One of the things that intrigued me a lot when I moved to Indonesia last year, were the dirty footmarks that I often encountered on the loo seats in public toilets. As a new arrival, I was still very ignorant about Indonesian customs but what I did know was that toilet paper is not always to be found so my first thoughts regarding this were that women, having done the necessary had then on discovering that there was no toilet paper in their cubicle, been forced to climb up onto the toilet seat in order to peer over into the cubicle next door to see if there was any in there.
It didn’t dawn on me until a few months later that the dirty footprints were in fact from ladies getting up onto the toilet to pee. I was both amused and amazed at this discovery. To my western mind, I couldn’t understand how anyone would want to climb onto a toilet when you can comfortably sit on it? Surely sitting on a toilet is a damn sight easier than having to clamber up onto the seat and perch perilously aloft the bowl?
As I learnt more about cultural differences, I soon discovered the reason why. Most domestic toilets (and most toilets in S.E Asia) are squat and drop affairs. The sitting down type toilets of which we are familiar in the west are relatively new here. I’m not sure how new they are, but they are certainly new enough that they seem to be causing some teething problems with a few of the ladies. I have great sympathy with them as I am having a struggle myself in getting to grips with things from the other way round so to speak.
As a rule of thumb (or bum in this instance) always carry tissue with you as toilet paper is rarer than hen’s teeth, and needless to say I forget to bring it more often than I remember too. Most Indonesians are scrupulously clean and like to wash after they’ve been to the toilet. In the case of a sitting down toilet, a good clean up should (I chose my word carefully here) be achievable by using the high- pressure hose that is situated on the wall to the right of the toilet (as yet I’ve got to find out how you’re meant to dry yourself after) After nine months now of religiously practicing my hosing technique at home, I’m still as inept with this device as ever, and invariably some sort of drama always ensues. Depending on which orifice I’m trying to aim it at, I either painfully rearrange my internal organs or worse, give myself a DIY colonic irrigation – this wholly unsatisfactory experience then ends with me spraying water all over the bathroom, myself, and quite frequently my hair whilst I try to turn the f’ing thing off. This doesn’t matter at home because I can clean it up, but it’s a bit embarrassing when out at a business dinner or when entertaining important foreign dignitaries. I often arrive back at the dinner table looking like I’ve been through a car wash and then have to hope that none of the guests then notice the team of cleaners carrying buckets and mops, heading swiftly towards the Ladies.
Last weekend, the Irishman and I, along with our good friend Mikey, visited Pulau Tidung, which is one of the small islands in the Thousand Island group, 2 hours boat ride north of Jakarta. We found a very lovely place to stay just a short walk from the harbour. As you can see from the pictures the amenities were simple but the rooms were very clean. The bathroom, the exact one shown in the picture below, was very traditional with a basic squat toilet, no high pressure hose, no basin but something that could be confused for a raised bath, but is in fact called a bak mandi. The bak mandi contains the water necessary for washing, sluicing waste down the toilet and for washing with, but definitely not in which is a shame because it looks very inviting. You take the water out of the bak mandi with a gayung, the plastic jug or ladle.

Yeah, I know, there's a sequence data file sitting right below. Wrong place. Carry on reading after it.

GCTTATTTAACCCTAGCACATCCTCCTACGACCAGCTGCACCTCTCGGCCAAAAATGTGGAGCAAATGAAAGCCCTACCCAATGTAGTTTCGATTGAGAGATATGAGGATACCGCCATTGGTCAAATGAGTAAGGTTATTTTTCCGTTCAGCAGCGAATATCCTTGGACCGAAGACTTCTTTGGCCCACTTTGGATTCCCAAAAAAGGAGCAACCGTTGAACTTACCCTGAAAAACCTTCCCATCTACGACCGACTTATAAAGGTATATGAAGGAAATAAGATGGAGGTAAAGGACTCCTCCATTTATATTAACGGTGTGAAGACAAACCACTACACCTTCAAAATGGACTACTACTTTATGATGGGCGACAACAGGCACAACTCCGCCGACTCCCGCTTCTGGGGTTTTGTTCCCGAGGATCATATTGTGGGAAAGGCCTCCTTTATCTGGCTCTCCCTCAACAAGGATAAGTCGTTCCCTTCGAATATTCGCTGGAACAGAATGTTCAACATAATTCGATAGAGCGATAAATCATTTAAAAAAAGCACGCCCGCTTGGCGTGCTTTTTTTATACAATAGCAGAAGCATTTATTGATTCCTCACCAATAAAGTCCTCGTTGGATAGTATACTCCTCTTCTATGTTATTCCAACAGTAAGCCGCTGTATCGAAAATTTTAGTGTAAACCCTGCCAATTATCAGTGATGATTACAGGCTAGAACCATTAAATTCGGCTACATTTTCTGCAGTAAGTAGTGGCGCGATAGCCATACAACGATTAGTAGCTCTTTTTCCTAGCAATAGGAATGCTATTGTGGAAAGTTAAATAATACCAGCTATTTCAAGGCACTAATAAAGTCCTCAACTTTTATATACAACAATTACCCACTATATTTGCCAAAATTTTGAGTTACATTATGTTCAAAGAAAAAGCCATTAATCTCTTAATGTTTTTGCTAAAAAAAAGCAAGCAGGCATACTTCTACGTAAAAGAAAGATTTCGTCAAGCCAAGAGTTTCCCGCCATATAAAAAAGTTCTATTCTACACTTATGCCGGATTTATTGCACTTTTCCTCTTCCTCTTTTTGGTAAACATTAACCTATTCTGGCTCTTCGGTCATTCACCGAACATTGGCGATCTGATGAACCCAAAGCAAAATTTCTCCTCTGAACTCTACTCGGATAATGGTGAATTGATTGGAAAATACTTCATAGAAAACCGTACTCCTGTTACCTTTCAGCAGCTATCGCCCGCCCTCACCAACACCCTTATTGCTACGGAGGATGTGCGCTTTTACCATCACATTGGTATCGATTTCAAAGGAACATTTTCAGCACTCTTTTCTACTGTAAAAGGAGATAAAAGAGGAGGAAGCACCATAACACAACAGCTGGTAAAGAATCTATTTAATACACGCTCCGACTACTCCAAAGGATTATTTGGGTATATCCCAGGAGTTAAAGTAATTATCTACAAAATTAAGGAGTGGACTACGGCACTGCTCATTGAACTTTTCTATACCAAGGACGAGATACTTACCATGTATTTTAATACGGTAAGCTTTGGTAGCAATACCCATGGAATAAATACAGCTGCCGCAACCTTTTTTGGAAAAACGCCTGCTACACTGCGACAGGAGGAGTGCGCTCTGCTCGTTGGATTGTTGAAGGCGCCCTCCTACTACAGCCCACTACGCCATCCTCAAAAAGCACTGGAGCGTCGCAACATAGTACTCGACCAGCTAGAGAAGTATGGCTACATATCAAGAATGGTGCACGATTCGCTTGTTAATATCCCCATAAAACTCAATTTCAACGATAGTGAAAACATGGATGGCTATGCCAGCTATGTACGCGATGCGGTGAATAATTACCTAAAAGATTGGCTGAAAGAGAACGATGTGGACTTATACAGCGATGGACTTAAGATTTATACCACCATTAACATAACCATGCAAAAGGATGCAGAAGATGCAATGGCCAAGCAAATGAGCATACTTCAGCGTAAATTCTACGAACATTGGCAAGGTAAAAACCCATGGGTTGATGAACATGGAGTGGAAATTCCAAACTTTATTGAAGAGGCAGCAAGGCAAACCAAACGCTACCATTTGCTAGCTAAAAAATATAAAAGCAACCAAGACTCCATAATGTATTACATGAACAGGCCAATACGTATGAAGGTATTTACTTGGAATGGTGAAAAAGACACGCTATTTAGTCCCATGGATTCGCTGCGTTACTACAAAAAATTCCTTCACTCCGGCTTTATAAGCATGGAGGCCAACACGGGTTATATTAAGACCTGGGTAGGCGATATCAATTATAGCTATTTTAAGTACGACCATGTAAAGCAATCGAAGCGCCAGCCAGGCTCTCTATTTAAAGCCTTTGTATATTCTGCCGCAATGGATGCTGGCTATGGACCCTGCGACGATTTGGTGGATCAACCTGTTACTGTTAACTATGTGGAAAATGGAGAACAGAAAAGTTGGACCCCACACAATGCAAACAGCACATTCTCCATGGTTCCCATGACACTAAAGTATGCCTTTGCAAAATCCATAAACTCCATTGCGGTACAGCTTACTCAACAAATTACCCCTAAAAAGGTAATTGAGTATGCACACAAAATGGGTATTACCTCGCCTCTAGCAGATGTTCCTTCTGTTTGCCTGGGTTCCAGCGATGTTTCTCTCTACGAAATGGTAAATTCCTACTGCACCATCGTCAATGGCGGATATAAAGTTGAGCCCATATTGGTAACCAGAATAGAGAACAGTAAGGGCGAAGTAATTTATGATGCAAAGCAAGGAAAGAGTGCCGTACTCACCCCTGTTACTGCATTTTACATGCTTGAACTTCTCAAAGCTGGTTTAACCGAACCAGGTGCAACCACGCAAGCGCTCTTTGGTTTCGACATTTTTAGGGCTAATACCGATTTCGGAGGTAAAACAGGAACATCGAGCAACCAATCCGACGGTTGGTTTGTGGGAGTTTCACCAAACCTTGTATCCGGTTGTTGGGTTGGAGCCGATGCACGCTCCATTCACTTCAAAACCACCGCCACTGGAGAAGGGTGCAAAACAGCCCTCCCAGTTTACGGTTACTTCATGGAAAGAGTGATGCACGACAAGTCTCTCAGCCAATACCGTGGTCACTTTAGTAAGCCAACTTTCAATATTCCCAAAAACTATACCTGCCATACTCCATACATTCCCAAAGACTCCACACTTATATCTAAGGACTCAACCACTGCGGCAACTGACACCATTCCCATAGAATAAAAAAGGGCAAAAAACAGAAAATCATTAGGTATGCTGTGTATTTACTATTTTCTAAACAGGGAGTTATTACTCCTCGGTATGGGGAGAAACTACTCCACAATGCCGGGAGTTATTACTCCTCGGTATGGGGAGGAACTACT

All was going fantastically well until the next morning when I needed to do something more than just a wee. I left Irishman and Mikey drinking coffee outside our home stay and slipped off to the bathroom to perform my ablutions. After stripping off, and then placing my feet on the paddles either side of the toilet bowl, I then crouched down and prayed that I wouldn’t have to hang around for long. Squatting to pee is one thing, squatting to crap is another and there’s always the added risk of hysterical retention in my case. As I waited patiently for things to start to happen, I realized that it had been some time since I’d done any ‘target practice’ so you’ll understand how thrilled I was when, after the event, but still in squatting position, I peered down and couldn’t see anything. WOO HOO! I thought to myself, A hole in one! Magnifico! I stood up and started to fill the gayung with water to flush the toilet with and then wash myself. As I turned round with the water jug, imagine then if you will, my absolute horror when I saw what had actually happened. Instead of a ‘Hole in One’ there, neatly stacked on the ledge between the bowl and wall was my poo. Holy Crapola. All I can say is Thank God for kitchen paper and Thank God for Irishman for remembering to bring it.
After a lengthy cleaning up session using almost an entire roll of paper, plus my precious Aussie Miracle shampoo to help obliterate any trace or odour of the unfortunate events, I went back outside to regale the boys with what had happened. After much serious thought, punctuated by howls of laughter, the Irishman and Mikey came up with what they think may be a handy solution to my problem and anyone else whose aim is to put it bluntly, crap – ‘The Stool-Master’. According to them, this natty, portable, and easy-to-fold device, can be taken anywhere. Place the stool (with their unique patent-pending designed hole in the middle) over the squat toilet and they guarantee (or your money back) there will never be another mishap. I’ll let you know how I get on.